]. This liftoff method has the advantages of higher liftoff speed (parallel process), less damage to the epitaxial layer, higher yield, and lower cost, when compared with the conventional laser-lift technique. To further increase LED output intensity and output polarization ratio, and to further reduce the EDE, we fabricate a surface grating with PEC etching on the n-GaN layer [39

39. C. H. Lin, C. Y. Chen, D. M. Yeh, and C. C. Yang, “Light extraction enhancement of a GaN-based light-emitting diode through grating-patterned photoelectrochemical surface etching with phase mask interferometry,” IEEE Photon. Technol. Lett. 22(9), 640–642 (2010). [CrossRef]

, 40

40. C. H. Lin, C. G. Tu, H. S. Chen, C. Hsieh, C. Y. Chen, C. H. Liao, Y. W. Kiang, and C. C. Yang, “Vertical light-emitting diodes with surface gratings and rough surfaces for effective light extraction,” Opt. Express 21(15), 17686–17694 (2013). [CrossRef] [PubMed]

]. The use of PEC etching for fabricating a surface grating has the advantages of simple process, low cost, and mass production, particularly when it is combined with phase mask interferometry. Two epitaxial structures of different p-GaN layer thicknesses are used for comparing the vertical LED performances. The roles LSP and surface plasmon polariton (SPP) play in the SP-QW coupling process are discussed. In section 2 of this paper, the sample structures, designations, and fabrication procedures are presented. Then, the characterization results of the SP-coupled vertical LEDs only with metal gratings are reported in section 3. Next, the characterization results of the vertical LEDs with both metal gratings on the p-GaN layer and surface gratings on the n-GaN layer are shown in section 4. The SP coupling mechanism and other important issues are discussed in section 5. Finally, conclusions are drawn in section 6.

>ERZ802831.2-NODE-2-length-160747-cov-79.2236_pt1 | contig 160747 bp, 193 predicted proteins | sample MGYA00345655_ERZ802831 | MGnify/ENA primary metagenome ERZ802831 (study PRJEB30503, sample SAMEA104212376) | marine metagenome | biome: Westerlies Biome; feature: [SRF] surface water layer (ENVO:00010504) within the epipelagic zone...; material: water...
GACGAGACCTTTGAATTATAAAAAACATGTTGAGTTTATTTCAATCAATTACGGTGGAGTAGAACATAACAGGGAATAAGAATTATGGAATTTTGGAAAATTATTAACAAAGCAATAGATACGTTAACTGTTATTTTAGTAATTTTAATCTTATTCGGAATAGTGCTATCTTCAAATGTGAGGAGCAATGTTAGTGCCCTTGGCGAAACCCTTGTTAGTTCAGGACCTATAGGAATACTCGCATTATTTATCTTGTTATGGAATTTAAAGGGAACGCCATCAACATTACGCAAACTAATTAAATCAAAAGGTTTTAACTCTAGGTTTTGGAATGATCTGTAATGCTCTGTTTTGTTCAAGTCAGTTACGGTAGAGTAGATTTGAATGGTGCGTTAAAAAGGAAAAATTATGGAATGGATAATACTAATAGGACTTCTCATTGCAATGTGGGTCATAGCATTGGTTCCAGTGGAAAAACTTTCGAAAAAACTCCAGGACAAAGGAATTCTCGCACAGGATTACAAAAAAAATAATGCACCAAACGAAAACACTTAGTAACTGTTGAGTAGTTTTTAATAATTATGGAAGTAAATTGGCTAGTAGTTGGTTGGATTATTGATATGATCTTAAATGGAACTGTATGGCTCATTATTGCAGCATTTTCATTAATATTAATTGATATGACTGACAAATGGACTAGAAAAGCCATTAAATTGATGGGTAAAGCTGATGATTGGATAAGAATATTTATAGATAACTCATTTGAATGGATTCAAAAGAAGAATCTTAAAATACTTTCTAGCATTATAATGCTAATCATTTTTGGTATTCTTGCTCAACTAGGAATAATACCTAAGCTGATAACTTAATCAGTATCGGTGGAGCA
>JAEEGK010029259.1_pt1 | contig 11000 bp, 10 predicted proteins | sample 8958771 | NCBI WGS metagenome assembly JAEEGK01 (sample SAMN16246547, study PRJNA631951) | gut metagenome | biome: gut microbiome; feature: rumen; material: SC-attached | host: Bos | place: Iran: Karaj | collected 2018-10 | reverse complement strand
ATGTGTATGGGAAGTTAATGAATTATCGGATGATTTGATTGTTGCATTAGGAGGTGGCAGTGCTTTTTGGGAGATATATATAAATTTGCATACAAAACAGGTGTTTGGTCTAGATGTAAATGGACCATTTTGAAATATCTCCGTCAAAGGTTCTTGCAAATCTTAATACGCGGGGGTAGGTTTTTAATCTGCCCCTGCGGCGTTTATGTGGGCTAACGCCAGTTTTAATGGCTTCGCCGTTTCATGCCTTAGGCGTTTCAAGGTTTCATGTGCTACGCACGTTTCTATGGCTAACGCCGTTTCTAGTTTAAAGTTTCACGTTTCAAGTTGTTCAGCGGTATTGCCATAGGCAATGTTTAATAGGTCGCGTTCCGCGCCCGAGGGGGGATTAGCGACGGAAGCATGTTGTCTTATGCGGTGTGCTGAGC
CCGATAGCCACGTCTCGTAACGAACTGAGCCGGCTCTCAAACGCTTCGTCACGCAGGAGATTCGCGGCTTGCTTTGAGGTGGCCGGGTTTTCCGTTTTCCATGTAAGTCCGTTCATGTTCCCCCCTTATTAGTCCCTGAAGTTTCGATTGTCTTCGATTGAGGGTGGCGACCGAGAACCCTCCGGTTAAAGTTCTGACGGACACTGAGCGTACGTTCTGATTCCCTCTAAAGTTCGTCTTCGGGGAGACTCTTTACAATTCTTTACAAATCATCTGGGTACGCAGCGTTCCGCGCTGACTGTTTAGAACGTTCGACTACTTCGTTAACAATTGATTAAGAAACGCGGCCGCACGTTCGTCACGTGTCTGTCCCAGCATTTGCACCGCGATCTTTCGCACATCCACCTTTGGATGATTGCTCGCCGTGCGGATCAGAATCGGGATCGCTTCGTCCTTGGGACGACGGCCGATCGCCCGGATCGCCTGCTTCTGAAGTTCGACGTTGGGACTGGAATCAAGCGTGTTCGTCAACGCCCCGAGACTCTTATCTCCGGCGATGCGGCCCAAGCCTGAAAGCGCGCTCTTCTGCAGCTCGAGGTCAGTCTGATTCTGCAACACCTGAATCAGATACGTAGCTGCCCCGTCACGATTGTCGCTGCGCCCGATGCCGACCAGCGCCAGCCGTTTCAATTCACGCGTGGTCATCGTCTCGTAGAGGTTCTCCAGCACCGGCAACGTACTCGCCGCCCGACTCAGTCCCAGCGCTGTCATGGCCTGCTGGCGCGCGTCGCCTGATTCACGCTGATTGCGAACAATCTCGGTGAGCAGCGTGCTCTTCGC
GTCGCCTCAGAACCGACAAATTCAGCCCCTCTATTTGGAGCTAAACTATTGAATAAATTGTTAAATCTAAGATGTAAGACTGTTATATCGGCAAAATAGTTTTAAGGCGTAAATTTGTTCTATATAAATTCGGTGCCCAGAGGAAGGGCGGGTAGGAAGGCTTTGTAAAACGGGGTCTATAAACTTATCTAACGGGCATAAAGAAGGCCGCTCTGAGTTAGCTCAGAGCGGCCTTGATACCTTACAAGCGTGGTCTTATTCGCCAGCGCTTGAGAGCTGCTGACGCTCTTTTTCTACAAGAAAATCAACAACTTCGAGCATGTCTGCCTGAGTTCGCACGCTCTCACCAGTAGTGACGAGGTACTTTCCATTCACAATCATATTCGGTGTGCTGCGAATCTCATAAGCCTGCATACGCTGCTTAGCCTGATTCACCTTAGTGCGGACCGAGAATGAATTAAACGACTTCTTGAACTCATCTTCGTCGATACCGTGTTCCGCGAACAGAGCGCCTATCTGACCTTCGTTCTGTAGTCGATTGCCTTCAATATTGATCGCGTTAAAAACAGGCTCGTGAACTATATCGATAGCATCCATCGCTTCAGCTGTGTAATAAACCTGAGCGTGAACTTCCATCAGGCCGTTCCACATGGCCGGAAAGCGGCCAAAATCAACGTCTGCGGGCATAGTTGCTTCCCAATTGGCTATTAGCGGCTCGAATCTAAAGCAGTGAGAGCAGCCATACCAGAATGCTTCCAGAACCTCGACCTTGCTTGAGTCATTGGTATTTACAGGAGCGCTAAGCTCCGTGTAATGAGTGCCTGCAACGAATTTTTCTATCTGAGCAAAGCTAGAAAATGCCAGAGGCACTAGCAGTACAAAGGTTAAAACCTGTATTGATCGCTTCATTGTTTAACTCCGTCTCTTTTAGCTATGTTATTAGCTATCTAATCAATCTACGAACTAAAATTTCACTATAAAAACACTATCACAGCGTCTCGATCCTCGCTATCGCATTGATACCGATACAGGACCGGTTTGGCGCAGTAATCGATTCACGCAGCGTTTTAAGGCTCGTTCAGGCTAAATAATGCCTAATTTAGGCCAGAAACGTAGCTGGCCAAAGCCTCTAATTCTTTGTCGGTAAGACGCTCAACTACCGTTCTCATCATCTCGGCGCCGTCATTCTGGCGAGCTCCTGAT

2. Sample structures, designations, and fabrication procedures

The used epitaxial structures are grown on c-plane, patterned sapphire substrate (PSS) with metalorganic chemical vapor deposition. The PSS is fabricated through the etching of the mixed solution of hot sulfuric and phosphoric acids to form a periodic pattern (16 μm in period) of triangular-striped grooves [38